## Disadvantages of using moving average

**Moving averages** are calculated based on historical data, and nothing about the calculation is predictive in nature. Therefore, results using moving averages can be random. At times, the market seems to respect **MA support/resistance** and trade signals, and at other times, it shows these indicators no respect. One major problem is that, if the price action becomes choppy, the price may swing back and forth, generating multiple trend reversal or trade signals. When this occurs, it’s best to step aside or utilize another indicator to help clarify the trend. The same thing can occur with MA crossovers when the MAs get tangled up for a period of time, triggering multiple losing trades.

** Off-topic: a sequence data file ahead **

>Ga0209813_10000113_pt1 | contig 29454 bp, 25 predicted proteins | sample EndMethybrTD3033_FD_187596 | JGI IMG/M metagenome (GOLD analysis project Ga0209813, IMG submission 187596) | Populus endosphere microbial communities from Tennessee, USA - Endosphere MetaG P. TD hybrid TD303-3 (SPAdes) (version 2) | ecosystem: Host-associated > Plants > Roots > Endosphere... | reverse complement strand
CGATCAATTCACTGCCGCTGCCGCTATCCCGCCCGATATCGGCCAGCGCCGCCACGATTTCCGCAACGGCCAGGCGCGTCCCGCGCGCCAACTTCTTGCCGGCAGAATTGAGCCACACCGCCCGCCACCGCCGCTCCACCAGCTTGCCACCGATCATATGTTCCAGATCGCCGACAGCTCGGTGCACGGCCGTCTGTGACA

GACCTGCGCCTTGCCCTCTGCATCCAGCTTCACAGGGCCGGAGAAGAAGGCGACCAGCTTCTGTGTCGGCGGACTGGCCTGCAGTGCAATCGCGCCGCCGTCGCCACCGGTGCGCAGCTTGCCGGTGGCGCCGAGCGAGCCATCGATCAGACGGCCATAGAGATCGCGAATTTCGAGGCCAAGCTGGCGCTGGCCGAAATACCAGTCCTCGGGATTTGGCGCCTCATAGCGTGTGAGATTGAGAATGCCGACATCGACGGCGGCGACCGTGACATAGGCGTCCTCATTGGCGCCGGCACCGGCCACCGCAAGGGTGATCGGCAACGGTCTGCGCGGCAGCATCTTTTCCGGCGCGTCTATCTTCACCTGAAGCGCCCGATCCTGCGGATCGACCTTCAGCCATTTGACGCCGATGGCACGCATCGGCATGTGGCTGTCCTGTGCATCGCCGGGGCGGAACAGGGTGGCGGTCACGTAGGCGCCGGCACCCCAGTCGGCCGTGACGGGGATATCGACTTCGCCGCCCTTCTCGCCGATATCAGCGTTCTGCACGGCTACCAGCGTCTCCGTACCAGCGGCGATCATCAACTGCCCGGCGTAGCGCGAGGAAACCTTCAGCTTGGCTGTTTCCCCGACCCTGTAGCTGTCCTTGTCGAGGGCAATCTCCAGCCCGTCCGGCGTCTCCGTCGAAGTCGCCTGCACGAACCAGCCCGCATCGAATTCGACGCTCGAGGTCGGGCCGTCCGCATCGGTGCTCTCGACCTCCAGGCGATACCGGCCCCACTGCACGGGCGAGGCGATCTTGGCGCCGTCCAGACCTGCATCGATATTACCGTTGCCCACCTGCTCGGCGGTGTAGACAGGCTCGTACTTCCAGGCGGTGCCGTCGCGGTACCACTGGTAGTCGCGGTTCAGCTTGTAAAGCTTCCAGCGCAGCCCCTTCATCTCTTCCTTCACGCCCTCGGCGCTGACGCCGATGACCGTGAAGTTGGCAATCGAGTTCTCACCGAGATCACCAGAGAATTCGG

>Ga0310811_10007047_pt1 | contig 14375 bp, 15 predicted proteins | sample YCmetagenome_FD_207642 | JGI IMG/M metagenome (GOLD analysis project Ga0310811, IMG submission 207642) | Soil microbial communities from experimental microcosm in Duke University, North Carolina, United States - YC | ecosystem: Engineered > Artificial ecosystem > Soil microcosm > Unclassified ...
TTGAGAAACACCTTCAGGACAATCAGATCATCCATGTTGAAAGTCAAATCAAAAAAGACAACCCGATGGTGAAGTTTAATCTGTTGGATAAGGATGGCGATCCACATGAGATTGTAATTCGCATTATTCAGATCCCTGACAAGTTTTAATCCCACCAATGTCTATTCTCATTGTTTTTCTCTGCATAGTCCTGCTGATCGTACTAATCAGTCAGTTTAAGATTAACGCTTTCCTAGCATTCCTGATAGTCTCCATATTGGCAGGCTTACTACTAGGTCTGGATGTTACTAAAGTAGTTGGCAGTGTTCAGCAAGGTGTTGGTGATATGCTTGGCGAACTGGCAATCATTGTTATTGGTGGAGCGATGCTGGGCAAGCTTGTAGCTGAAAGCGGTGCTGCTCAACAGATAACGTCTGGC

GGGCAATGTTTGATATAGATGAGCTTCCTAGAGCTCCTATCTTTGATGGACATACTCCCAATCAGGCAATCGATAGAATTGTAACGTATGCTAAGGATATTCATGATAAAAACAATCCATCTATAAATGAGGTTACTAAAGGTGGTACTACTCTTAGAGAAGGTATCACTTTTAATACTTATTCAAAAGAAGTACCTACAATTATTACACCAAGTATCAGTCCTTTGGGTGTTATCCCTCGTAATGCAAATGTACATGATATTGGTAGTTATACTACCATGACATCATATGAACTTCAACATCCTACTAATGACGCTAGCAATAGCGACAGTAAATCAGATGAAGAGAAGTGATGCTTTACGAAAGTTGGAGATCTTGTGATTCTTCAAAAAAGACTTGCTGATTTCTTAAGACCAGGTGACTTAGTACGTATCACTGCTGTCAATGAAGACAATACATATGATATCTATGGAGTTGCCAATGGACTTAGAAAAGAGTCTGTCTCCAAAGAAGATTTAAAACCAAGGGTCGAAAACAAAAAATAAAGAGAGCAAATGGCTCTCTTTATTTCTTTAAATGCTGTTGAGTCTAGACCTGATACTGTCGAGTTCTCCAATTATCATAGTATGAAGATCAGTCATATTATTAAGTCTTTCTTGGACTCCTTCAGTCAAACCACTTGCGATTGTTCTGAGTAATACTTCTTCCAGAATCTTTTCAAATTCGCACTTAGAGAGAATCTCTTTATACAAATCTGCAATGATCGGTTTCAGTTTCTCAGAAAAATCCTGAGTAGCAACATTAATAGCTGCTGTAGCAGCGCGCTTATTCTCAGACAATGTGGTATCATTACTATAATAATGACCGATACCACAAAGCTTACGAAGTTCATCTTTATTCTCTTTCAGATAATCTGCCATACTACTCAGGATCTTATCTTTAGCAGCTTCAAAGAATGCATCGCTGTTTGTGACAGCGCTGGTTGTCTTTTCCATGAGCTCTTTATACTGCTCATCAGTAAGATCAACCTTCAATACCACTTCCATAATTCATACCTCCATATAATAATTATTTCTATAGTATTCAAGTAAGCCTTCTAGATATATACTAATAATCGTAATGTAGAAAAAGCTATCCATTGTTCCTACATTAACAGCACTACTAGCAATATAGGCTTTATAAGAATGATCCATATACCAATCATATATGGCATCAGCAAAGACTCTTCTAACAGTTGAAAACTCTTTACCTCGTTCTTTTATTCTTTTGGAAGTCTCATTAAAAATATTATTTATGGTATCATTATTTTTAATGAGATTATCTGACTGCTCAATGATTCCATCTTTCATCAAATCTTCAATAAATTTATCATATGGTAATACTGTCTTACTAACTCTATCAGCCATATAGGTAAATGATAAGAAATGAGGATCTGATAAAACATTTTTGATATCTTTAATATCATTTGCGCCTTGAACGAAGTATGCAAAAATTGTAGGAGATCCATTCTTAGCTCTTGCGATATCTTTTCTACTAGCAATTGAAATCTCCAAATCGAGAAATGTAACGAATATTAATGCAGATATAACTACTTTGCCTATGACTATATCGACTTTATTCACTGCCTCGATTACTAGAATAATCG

**Moving averages** usually work well in strong trending conditions but poorly in choppy or ranging conditions. Adjusting the time frame can remedy this problem temporarily, although at some point, these issues are likely to occur regardless of the time frame chosen for the **moving average**.